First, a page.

The Essence of Christianity (Ephesians 1.1-2)


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SCRIPTURE READING

Ephesians 1.1-2

DEVOTIONAL THOUGHT

What is the essence of Christianity?

There are many good answers to this question, and not a few bad ones. “Jesus loves me” is an excellent example of the former; “tolerance” is an all too common example of the latter. In my opinion, Ephesians 1.2 offers one of the best answers: “Grace to you and peace from God our Father and the Lord Jesus Christ.” With these words, Paul summarizes the source, cause, means, effect, and recipients of the Christian message.

First, God is the source of the Christian message. The essence of Christianity is not a human invention. It is a divine revelation. Occasionally, some scholar will accuse Paul of being the inventor of Christianity. He is not. He is an “apostle” (Ephesians 1.1). An apostle is a messenger. “Grace and peace” is God’s message; Paul is merely the postman.

Second, grace is the cause of the Christian message. Grace is God’s undeserved favor toward us—undeserved because we are sinners. Just as criminals deserve to be punished, so sinners deserve to be judged. But instead of judgment, which we deserve, God gives us grace, which we don’t. “God, being rich in mercy, because of the great love with which he loved us, even when we were dead in our trespasses, made us alive together with Christ—by grace you have been saved” (Ephesians 2.4, 5).

Third, Jesus Christ is the means of the Christian message. “In him [Jesus Christ] we have redemption through his blood, the forgiveness of our trespasses, according to the riches of his grace” (Ephesians 1.7). On the cross, Jesus Christ suffered a judgment he did not deserve, while we in turn received a righteousness before God we had not earned. This great exchange—his innocence for our guilt—is the means by which God’s grace comes to us.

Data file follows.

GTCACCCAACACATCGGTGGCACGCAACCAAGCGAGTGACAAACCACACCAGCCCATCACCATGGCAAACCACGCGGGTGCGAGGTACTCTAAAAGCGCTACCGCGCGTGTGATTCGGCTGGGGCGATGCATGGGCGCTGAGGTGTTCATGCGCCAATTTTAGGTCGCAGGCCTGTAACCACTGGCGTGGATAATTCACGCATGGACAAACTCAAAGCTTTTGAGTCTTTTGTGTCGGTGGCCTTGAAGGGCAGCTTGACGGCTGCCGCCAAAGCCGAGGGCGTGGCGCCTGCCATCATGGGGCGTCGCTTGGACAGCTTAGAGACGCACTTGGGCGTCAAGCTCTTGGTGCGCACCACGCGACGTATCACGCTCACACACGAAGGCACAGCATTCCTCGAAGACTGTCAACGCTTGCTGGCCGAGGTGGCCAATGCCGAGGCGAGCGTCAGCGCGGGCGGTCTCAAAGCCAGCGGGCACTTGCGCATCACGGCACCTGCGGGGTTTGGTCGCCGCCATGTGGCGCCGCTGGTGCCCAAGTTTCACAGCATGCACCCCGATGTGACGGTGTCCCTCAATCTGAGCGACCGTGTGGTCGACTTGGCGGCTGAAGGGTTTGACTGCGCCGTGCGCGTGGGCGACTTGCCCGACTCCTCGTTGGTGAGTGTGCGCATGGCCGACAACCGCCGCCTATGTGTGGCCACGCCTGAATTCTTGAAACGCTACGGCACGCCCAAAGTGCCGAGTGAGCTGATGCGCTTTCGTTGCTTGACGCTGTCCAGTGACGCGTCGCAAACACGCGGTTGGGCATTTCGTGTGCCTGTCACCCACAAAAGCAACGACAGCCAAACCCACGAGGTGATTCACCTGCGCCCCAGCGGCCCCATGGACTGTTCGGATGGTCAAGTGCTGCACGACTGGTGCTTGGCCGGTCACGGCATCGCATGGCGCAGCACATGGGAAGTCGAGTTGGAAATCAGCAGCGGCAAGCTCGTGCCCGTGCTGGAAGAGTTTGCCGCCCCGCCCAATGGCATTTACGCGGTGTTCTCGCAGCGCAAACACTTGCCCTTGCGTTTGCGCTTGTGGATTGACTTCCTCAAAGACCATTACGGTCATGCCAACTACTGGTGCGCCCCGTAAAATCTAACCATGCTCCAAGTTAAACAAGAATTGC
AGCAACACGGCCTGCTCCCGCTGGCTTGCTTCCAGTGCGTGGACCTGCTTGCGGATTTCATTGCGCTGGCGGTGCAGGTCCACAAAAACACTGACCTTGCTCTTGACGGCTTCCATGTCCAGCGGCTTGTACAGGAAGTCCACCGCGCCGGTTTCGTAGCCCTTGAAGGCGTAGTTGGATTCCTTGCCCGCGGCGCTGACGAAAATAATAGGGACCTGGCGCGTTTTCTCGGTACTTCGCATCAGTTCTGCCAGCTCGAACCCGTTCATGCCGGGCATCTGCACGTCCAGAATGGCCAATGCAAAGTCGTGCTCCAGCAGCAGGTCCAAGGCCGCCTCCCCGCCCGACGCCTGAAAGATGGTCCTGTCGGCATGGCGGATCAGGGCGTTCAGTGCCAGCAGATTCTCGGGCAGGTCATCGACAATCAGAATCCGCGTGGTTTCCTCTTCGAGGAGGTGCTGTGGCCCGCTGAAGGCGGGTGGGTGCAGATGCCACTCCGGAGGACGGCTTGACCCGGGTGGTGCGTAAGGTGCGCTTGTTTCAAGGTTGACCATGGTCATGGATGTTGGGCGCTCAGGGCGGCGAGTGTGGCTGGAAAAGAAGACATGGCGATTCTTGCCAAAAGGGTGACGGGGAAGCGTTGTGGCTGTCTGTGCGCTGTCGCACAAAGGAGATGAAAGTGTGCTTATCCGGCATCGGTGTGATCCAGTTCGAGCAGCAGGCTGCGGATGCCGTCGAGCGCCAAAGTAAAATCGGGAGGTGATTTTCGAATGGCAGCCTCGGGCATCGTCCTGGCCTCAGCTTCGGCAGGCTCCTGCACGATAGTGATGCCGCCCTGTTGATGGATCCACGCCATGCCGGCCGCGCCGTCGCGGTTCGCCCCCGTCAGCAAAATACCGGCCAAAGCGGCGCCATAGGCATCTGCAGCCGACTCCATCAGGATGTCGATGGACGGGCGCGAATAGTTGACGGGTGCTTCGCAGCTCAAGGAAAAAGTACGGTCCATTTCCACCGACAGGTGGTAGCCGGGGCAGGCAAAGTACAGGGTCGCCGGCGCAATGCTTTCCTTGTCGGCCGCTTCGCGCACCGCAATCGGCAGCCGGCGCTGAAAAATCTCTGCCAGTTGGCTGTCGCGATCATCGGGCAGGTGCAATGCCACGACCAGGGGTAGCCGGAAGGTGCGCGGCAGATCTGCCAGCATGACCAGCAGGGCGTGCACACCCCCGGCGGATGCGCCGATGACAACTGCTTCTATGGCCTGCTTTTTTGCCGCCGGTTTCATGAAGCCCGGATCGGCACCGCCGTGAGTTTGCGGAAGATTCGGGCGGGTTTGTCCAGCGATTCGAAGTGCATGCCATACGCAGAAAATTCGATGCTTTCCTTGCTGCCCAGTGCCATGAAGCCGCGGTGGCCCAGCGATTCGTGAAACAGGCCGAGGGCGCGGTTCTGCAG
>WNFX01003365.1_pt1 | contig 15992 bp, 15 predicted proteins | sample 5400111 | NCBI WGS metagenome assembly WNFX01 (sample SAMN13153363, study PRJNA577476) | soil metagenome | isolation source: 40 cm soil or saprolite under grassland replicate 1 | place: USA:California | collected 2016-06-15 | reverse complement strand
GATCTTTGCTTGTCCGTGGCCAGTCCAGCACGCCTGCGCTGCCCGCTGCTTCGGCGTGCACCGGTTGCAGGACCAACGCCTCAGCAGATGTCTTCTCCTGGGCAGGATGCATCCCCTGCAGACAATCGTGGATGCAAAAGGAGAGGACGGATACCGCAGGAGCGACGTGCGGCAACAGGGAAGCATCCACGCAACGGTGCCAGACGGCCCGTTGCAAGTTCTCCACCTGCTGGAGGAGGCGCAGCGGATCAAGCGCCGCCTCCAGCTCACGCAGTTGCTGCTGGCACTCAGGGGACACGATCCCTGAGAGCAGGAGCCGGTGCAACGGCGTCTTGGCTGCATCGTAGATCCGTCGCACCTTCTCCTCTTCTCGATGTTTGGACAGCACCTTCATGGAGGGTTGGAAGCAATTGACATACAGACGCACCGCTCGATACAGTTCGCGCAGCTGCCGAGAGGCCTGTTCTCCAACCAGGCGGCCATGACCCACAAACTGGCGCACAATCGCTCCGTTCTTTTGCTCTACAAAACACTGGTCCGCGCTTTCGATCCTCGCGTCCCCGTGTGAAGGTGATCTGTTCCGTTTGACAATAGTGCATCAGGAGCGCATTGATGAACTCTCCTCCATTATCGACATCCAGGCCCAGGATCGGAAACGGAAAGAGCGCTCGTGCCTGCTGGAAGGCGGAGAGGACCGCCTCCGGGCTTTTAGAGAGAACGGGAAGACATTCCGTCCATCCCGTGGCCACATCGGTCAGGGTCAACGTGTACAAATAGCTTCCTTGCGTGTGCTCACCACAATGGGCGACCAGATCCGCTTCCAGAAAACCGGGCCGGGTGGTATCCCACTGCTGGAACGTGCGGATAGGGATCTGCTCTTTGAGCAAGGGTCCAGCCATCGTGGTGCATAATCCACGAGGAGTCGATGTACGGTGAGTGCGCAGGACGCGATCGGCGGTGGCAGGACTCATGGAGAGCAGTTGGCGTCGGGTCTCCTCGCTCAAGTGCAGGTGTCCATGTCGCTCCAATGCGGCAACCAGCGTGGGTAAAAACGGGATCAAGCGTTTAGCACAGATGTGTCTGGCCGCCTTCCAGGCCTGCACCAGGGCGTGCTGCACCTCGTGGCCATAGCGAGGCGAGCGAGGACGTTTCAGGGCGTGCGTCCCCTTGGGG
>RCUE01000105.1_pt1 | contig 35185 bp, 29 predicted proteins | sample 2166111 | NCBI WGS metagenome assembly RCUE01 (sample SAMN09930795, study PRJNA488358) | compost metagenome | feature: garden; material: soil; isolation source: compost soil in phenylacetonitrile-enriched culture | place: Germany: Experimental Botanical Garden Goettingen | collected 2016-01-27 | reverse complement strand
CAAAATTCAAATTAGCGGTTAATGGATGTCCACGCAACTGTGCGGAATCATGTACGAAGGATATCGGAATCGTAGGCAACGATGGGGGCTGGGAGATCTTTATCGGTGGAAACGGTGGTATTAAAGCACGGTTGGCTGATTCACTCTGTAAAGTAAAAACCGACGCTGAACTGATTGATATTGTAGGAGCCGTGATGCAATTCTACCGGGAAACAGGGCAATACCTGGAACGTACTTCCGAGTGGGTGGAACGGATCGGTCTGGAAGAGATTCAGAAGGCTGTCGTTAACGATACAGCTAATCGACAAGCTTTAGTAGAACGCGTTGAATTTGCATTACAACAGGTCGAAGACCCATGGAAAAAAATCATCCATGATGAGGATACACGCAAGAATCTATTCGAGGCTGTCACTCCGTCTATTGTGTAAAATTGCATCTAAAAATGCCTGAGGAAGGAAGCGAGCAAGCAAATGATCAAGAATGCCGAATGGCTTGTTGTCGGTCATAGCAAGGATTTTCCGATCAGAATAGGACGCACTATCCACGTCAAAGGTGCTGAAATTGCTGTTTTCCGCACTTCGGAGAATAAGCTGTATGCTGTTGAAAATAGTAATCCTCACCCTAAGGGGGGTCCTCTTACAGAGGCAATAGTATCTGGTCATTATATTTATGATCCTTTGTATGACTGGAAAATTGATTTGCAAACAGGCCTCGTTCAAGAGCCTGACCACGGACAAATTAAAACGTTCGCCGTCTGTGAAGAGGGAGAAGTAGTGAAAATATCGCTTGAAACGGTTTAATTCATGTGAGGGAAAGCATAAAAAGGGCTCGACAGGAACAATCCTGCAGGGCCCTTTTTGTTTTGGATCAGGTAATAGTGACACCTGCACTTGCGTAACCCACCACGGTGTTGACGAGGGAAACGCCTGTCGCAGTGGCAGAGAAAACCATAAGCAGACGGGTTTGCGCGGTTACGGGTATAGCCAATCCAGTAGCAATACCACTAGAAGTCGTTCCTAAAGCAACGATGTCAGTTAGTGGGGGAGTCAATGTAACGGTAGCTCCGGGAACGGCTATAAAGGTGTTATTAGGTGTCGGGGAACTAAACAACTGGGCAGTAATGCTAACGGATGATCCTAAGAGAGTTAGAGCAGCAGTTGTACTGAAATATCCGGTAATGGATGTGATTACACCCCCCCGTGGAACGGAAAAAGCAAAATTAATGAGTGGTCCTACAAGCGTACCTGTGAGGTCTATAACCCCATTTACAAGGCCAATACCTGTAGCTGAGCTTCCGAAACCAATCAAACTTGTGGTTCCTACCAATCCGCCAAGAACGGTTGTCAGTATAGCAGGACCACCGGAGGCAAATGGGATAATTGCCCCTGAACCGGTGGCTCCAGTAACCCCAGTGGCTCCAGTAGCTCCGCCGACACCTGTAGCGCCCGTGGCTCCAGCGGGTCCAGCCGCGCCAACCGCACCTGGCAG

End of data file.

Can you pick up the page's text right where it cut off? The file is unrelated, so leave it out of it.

(Grace and Christ’s death explain why “tolerance” is a bad summary of the Christian message. Tolerance doesn’t care one way or another about sin. It is like a lifeguard who lets a swimmer sink because he doesn’t know whether drowning is really all that bad. But God dives right in. He cares whether we die, so much so that Jesus Christ died in our place. That’s not a tolerant message, but it is a gracious one.)

Fourth, peace is the effect of the Christian message. “[Jesus Christ] himself is our peace, who has made us both one and has broken down in his flesh the dividing wall of hostility” (Ephesians 2.14). The dividing wall of hostility is the law that condemns us as sinners. By breaking down that wall, Jesus Christ gives us peace with God and with one another. After all, if God has given us grace we do not deserve, we can hardly withhold it from others.

And fifth, you are the recipient of the Christian message. The Christian message is not merely for first-century Ephesians. God’s offer of grace and peace through Jesus Christ is still valid. So why not receive it today?

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5 Comments

  1. Hi There
    I am not a Christian, but nevertheless I wonder about this religion, I have read the Gospels at least a couple of hundred times, and so I wonder how Christians could have so forsaken the original Gospel of the Kingdom for Paul is staggering to me. In Psalms and Proverbs and all the prophets the Torah is highly exalted as the Word of God, and yet one man out all the Bible writers slanders it numerous times, i.e. ‘Yoke of Bondage’ ‘power of sin’ and so forth, wherein every Prophet thru whom God spoke including the Messiah, commanded obedience to the Torah. The Messiah said ’till Heaven and earth pass, not one jot or tittle from the law would pass’. So do Christians listen to the only man in the Bible that completely contradicts God Himself.

    1. That’s a good question, though I’m not sure you’ve understood Paul correctly. The baseline of Paul’s theology is that the law is holy because God is holy. However, the law has been misused as a basis for self- righteousness. And anyway, the purpose of some parts of the law (temple, priesthood, sacrifice) were “shadows” of Christ, which go away when the Reality appears. Interestingly, Paul does not critique the moral aspects of the law, incorporating it into his ethic.